CHRISTIANSBURG, Va. (WFXR) — The New River Health District is asking pet owners to make sure their animals are up to date on their vaccines after two foxes tested positive for rabies in the past week. It’s the fifth lab-confirmed case of animal rabies in Montgomery County, and the twelfth in the New River Health District this year.

On Saturday, Aug. 5th, Health Department officials said a fox was found in a neighborhood around Blake Drive in Christiansburg. It tested positive for rabies, becoming the second, in a matter of days, in that same area. A few days prior, another fox was found in the Dunlap Drive area, said Officials.

In both instances, officials said people were reportedly exposed to the animal. They’re asking anyone else who may have come in contact with either of them to call the Montgomery County Health Department at (540) 585-3300.

Because of how close together these cases were, both in timing and proximity, officials want to remind everyone, especially pet owners, about the risk of rabies.

Virginia law does require cats and dogs four months, and older, to have a current rabies vaccination.

“It is important to keep your pets properly vaccinated and to seek medical attention promptly if you or your pet are exposed,” said Dr. Noelle Bissell, director of the New River Health District.

Rabies is a deadly virus that attacks the nervous system. According to the Virginia Department of Health, it is almost always fatal, unless preventative measures are taken before symptoms develop. They also offer additional steps to protect against exposure:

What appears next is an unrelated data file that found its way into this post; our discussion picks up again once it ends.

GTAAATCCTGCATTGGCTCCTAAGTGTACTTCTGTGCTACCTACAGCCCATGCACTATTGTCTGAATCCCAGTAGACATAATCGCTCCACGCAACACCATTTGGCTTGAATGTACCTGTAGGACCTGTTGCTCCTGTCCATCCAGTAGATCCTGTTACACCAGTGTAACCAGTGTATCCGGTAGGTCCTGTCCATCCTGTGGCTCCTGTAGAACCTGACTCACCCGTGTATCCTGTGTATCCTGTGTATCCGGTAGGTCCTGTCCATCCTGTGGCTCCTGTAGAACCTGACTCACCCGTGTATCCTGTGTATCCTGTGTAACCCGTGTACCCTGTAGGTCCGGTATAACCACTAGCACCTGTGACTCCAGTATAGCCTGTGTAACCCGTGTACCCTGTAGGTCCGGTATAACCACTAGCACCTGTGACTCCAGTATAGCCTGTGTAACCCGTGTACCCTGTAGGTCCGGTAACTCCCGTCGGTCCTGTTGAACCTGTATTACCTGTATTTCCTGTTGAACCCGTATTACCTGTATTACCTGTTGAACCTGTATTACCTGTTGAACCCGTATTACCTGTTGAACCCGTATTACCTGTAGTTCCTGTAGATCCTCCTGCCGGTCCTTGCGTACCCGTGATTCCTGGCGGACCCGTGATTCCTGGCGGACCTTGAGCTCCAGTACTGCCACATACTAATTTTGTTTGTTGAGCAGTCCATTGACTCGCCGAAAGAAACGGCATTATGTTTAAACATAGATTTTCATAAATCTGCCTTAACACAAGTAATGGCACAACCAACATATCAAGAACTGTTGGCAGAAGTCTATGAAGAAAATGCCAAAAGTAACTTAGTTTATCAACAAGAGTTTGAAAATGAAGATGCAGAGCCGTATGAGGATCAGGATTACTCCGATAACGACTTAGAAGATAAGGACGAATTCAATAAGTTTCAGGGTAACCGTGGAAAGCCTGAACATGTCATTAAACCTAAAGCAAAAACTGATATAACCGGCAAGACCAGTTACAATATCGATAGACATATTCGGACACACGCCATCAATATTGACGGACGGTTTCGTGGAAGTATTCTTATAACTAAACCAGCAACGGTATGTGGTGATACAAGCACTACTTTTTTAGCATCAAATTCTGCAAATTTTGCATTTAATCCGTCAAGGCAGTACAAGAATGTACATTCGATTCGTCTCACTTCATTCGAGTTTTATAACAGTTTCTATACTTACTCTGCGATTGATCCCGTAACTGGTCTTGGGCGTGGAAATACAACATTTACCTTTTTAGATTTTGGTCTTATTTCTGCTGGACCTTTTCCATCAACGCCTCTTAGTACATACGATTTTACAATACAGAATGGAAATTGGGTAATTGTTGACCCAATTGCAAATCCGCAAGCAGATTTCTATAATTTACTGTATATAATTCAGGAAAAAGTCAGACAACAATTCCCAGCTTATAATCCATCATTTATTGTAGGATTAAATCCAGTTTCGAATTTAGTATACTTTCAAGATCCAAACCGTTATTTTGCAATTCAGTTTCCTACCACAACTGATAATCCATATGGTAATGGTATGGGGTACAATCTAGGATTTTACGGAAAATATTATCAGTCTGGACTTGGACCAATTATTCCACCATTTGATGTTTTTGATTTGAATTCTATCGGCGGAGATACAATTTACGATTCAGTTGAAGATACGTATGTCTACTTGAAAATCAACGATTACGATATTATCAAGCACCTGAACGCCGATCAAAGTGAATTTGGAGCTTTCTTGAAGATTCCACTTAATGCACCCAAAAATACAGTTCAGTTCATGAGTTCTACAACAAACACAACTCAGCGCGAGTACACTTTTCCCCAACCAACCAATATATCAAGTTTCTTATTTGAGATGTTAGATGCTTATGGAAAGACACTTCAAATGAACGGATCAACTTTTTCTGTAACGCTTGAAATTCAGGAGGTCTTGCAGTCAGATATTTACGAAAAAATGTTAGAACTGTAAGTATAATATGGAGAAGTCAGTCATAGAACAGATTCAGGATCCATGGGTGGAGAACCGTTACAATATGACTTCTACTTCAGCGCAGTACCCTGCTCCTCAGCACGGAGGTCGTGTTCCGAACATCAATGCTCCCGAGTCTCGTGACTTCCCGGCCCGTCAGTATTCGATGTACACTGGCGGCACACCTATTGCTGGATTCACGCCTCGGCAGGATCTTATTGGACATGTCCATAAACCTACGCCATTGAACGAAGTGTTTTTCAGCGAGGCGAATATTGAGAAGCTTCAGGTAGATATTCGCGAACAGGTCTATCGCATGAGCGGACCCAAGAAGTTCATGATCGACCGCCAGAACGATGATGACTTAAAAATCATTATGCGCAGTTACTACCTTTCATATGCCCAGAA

• Do not feed stray animals. Avoid wild animals, especially raccoons, bats, foxes, and skunks. Feed your pets indoors and do not let them wander.
  • Make sure your pets are vaccinated against rabies and their shots are up to date. By law, all dogs, cats, and ferrets must be vaccinated against rabies.
  • Teach children to avoid contact with wild animals and pets they are not familiar with.
  • Do not handle sick, injured, or dead animals.
  • Keep wild animals out of homes by capping chimneys with screens and blocking openings in attics, cellars, and porches. Ensure trash cans have tight-fitting lids.
  • Do not try to trap or handle stray and wild animals.
  • If you are bitten by a wild or stray animal, do not panic. Wash the wound(s) thoroughly with warm soapy water and contact animal control, your doctor or the Montgomery County Health Department for further recommendations.